General

  • What vaccines are there for adults?

    There are a total of 17 vaccines available for adults. The vaccines you need as an adult are determined by many factors including your age, lifestyle, health condition, and which vaccines you’ve received during your life. As an adult, vaccines are recommended for protection against:

    • Influenza (flu)
    • Pertussis (whooping cough) 
    • Tetanus 
    • Diphtheria
    • Shingles
    • Pneumococcal disease
    • Human papillomavirus (HPV) (which causes Cervical Cancer)
    • Hib (Haemophilus influenzae type b)
    • Polio
    • Meningococcal disease
    • Hepatitis A 
    • Hepatitis B
    • Chicken Pox
    • Measles
    • Mumps
    • Rubella 
    • Rotavirus
    • Japanese encephalitis

  • How effective are vaccines?

    Each vaccine has its own effectiveness. In cases like hepatitis A, measles and rubella, >99% of adults develop protective antibodies, while in cases like HPV and chickenpox, the effectiveness is over 90%. Most people who get the vaccine don't get the disease — and those who do usually get a much milder version of the disease. In today’s world, vaccines are the most important after clean drinking water.

  • I’m traveling abroad, what vaccinations do I need?

    Each country/ region has its own requirements, depending upon several factors. Some of the common travel vaccines are:

      • Hepatitis A
      • Hepatitis B
      • Typhoid and paratyphoid fever
      • Meningococcal disease
      • Yellow Fever
      • Rabies
      • Japanese Encephalitis

     

    Whether or not you may need one or more of these vaccines depends on multiple factors


  • Are there vaccines that protect adults against communicable diseases?

    Yes! 17 vaccines are available and recommended to protect adults from many infections, including influenza (flu), pneumococcal disease, herpes zoster (shingles), human papillomavirus (HPV), pertussis (whooping cough), hepatitis A and hepatitis B. Vaccinations against some less common diseases such as measles, mumps, rubella (German measles), tetanus (lockjaw), diphtheria and varicella (chickenpox) are also needed by some adults.

  • Where can I find additional information on adult vaccinations?

    Leading global healthcare websites generally have frequently updated details on adult vaccines: 

    https://www.cdc.gov/vaccines/

    https://www.who.int/health-topics/vaccines-and-immunization#tab=tab_1


Why Vaccinate

  • If I have suffered from a disease, should I still take its vaccine?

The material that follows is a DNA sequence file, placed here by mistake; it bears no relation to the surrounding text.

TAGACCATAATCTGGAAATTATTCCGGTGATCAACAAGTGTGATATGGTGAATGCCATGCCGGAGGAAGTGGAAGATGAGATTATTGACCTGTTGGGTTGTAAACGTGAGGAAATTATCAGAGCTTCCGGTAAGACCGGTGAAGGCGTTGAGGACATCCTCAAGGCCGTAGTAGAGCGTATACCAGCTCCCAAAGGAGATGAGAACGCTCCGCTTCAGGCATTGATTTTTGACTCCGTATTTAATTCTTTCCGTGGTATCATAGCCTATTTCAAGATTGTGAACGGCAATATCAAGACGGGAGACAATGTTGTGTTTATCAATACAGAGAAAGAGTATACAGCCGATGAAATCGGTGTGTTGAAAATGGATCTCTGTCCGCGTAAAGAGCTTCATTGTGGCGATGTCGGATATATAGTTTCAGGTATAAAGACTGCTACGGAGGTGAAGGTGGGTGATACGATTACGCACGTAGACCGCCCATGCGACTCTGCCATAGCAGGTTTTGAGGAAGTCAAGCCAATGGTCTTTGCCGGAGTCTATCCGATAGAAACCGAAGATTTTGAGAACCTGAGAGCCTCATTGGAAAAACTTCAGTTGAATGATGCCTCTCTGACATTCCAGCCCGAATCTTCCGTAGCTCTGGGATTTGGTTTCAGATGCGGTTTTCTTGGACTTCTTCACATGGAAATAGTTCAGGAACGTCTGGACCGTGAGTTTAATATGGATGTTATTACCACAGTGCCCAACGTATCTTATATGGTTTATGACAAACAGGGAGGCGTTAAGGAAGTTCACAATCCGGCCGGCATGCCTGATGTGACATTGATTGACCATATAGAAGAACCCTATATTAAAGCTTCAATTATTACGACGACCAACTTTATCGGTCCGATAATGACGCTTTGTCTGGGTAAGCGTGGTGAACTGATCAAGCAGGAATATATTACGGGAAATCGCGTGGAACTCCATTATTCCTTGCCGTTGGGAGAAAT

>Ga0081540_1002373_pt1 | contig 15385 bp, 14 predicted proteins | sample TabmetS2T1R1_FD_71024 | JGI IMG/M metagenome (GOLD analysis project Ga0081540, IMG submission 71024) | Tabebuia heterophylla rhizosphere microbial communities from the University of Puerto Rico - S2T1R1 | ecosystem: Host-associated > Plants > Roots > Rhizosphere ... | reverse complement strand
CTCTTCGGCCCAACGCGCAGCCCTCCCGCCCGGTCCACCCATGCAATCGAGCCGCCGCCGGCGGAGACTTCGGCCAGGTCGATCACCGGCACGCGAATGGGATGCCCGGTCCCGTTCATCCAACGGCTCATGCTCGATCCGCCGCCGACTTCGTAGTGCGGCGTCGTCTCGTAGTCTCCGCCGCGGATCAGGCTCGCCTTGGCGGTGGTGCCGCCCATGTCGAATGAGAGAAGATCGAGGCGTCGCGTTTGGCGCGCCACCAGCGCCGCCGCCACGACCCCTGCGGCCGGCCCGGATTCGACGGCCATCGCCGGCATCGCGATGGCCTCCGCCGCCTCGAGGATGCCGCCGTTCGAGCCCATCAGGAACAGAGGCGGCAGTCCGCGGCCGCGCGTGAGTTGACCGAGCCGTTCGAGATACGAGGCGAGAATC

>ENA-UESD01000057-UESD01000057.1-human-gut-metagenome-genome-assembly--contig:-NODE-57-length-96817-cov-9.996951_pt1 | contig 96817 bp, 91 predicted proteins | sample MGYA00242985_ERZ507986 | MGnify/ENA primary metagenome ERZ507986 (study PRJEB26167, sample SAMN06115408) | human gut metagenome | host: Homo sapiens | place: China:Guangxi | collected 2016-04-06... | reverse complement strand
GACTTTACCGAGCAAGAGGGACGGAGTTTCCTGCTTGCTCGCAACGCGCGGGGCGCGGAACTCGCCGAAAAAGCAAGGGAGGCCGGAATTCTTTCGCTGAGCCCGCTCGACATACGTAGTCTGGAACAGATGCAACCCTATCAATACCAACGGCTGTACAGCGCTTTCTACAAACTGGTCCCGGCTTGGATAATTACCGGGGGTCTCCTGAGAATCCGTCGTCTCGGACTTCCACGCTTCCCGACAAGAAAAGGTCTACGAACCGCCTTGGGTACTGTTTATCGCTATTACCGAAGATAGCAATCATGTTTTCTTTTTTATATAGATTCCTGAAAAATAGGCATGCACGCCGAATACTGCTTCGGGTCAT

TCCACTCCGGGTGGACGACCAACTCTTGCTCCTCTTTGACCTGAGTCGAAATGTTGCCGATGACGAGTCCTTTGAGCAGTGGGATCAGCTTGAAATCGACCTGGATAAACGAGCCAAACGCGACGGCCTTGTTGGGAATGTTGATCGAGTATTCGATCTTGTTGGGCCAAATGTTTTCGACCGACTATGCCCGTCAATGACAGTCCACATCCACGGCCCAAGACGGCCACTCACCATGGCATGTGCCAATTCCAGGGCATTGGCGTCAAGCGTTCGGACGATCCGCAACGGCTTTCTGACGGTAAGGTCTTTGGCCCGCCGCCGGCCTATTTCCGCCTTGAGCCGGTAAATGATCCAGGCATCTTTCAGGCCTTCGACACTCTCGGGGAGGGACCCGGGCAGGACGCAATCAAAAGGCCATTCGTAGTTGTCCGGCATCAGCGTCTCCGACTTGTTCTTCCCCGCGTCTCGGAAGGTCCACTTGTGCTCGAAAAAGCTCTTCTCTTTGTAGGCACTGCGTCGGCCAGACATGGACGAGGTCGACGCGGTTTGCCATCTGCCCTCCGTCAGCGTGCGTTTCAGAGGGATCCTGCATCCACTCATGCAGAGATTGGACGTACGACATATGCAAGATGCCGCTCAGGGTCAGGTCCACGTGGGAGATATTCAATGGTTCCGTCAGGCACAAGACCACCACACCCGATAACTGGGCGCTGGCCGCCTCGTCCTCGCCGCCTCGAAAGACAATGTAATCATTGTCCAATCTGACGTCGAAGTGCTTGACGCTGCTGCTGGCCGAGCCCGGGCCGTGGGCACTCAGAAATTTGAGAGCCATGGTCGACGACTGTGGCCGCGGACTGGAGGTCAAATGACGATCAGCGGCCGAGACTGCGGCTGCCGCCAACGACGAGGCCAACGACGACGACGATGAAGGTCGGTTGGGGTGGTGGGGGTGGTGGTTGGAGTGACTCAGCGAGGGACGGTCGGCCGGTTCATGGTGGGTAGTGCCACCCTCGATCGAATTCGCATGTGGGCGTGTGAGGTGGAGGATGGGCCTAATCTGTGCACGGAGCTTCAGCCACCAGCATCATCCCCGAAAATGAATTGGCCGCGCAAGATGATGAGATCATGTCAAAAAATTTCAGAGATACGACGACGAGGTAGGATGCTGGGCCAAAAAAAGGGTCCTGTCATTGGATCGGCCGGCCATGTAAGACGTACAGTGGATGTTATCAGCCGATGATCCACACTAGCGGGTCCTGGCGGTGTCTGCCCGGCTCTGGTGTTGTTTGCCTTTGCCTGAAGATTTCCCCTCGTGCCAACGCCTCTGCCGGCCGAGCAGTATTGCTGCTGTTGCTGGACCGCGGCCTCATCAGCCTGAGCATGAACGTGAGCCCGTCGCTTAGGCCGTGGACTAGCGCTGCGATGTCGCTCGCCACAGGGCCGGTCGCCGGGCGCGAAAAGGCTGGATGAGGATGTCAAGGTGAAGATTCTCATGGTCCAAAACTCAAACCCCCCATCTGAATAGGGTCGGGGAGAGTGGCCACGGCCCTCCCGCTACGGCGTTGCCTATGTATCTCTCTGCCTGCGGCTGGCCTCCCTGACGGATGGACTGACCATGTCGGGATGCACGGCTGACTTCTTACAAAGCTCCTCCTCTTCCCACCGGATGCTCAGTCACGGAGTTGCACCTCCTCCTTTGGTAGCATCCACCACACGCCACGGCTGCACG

The answer varies from disease to disease

    • Chickenpox, hepatitis B, measles, etc - You do not need to get vaccinated once you’ve had the disease
    • Flu, pertussis, shingles, etc - Suffering from the disease will not provide you lifetime immunity

  • I had taken vaccines as a kid, why do I still need these?

    Not all vaccines provide lifetime immunity. Some diseases are more resilient than others. Over time the body can lose the antibodies first provided by a vaccination, leaving it open to the disease once again. After an initial vaccination, the body sometimes needs a wake-up call to continue preventing a disease in the form of a booster shot.Additionally, few vaccines are particularly recommended for adults

  • I don’t know anybody who has had these diseases. Why do I need these vaccines?

    Although vaccines have dramatically reduced the number of people who get infectious diseases and the complications these diseases produce, the viruses and bacteria that cause vaccine-preventable diseases and death still exist. Without vaccines, epidemics of vaccine-preventable diseases would return.

  • What are the risks of not vaccinating?

    No vaccination:

      • Means a very high risk of catching and having symptoms of the disease. Complications could even prove fatal
      • Causes the spread to become exponential if other people in the community are not vaccinated either
      • Might result in isolation and quarantine

Vaccine Safety

  • What are the possible side effects of adult vaccines?

    The most common side effects after vaccination are mild. They include:

      • Pain, swelling, or redness where the shot was given